Ask Old Jules: Space travel, Wounded Knee, Memory of Universe, Development of America

Harper, TX 2010 123

Old Jules, suppose you had your own private spacecraft capable of interstellar flight.  So you travel to a distant world that you suspect is populated.
You see cities and towns, and  there groups at war.  In other areas there is nothing but plant life. You want to explore, so where would you land?

I’d try to find a safe place to land on each of the warring sides, try to establish communications, and explain to them they need to quit fighting because there’s a race of human beings back where I came from. Explain that once I get back and report they’re here, likely or not there’ll be human beings who aren’t much good at anything but killing, who’ll be coming along ecstatic to know there’s something new they can kill.

I’d pass on all the human weapons, defense,  and strategy I was privy to so’s to give them half a chance. Let them know they need to batten down the hatches, quit fighting, get together and figure out what kind of weaponry they’re going to need to fight off a species of lunatic savages.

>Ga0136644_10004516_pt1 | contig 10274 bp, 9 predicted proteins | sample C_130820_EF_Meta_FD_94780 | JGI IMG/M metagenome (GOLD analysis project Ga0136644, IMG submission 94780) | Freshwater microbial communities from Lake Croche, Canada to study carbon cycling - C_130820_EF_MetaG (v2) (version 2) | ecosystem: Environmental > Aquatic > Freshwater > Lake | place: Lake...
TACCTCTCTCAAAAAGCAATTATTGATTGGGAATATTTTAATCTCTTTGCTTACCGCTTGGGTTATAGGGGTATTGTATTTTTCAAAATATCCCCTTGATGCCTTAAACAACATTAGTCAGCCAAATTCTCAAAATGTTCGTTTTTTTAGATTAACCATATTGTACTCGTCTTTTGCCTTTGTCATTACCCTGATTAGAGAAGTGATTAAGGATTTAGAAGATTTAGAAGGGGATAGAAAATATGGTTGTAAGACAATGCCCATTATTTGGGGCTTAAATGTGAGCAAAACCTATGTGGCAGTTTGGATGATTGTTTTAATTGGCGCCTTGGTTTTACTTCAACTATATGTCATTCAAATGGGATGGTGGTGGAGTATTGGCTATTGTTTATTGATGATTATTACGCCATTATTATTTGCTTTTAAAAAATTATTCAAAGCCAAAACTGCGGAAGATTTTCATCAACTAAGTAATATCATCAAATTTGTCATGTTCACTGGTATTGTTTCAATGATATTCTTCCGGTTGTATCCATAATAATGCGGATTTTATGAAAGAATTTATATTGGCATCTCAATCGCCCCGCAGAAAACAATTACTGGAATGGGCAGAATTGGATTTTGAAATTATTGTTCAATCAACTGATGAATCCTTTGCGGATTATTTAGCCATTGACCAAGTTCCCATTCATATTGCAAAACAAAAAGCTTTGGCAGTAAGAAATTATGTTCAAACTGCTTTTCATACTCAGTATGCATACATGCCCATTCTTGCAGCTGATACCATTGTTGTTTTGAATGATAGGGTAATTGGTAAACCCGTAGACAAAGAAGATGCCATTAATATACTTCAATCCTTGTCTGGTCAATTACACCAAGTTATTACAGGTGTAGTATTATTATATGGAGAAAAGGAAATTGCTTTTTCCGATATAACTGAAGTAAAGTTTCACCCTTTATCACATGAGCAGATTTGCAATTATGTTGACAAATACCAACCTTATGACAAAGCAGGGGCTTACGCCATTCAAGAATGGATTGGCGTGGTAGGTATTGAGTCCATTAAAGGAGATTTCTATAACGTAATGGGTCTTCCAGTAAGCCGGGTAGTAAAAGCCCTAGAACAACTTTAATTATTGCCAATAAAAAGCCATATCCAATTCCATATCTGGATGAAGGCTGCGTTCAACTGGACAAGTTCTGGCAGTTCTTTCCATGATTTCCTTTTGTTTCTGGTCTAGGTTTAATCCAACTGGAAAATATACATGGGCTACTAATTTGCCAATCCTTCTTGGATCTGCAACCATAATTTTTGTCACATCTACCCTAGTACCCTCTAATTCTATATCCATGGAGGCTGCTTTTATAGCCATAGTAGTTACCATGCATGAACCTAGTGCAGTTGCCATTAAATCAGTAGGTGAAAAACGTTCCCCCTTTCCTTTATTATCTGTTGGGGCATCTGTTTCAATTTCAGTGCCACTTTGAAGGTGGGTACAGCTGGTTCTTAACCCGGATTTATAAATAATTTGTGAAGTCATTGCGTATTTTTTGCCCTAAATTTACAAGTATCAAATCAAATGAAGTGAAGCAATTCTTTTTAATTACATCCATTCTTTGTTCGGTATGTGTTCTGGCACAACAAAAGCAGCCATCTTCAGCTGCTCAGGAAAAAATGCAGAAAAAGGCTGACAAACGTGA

Old Jules, why did historians refer to Wounded Knee as a “battle” and what does this say about the ways in which we should evaluate historical accounts?

Calling it a battle was a means of legitimatizing what happened, a way to imply it wasn’t what it was. It says we should take a careful critical, unbiased and analytical look at all historical events. Particularly watching for nuance, implications, propagandizing and what goes unsaid.

Old Jules, has the universe any kind of memory?

Yes. The universe has both a long-term memory and a short-term memory.

The long-term memory is used to keep track of how the expansion is coming along, doing the occasional reality check, etc.

The short-term memory is used to track specific projects, such as Sol (our star) reversing magnetic poles every eleven years, that sort of thing.

Old Jules, how long did it take America to develop after its independence?

Development in the US lasted until after WWII, when the Marshall Plan began the gradual decline by rebuilding industry in Japan and Germany, creating the beginnings of US industry being unable to compete.

The slide downhill gained speed when US industrialists began selling technology and outsourcing for products produced in the Third World as a means of lowering prices through cheap labor.

Today development inside the US has pretty well halted except within a few narrow areas. Almost everything a US citizen uses in daily life is manufactured or produced outside US boundaries except for some food.

Old Jules, what is worth knowing and what would you rather not know?

It’s worth knowing that we don’t actually know anything. Then it’s worth knowing that again every time we think we know something.

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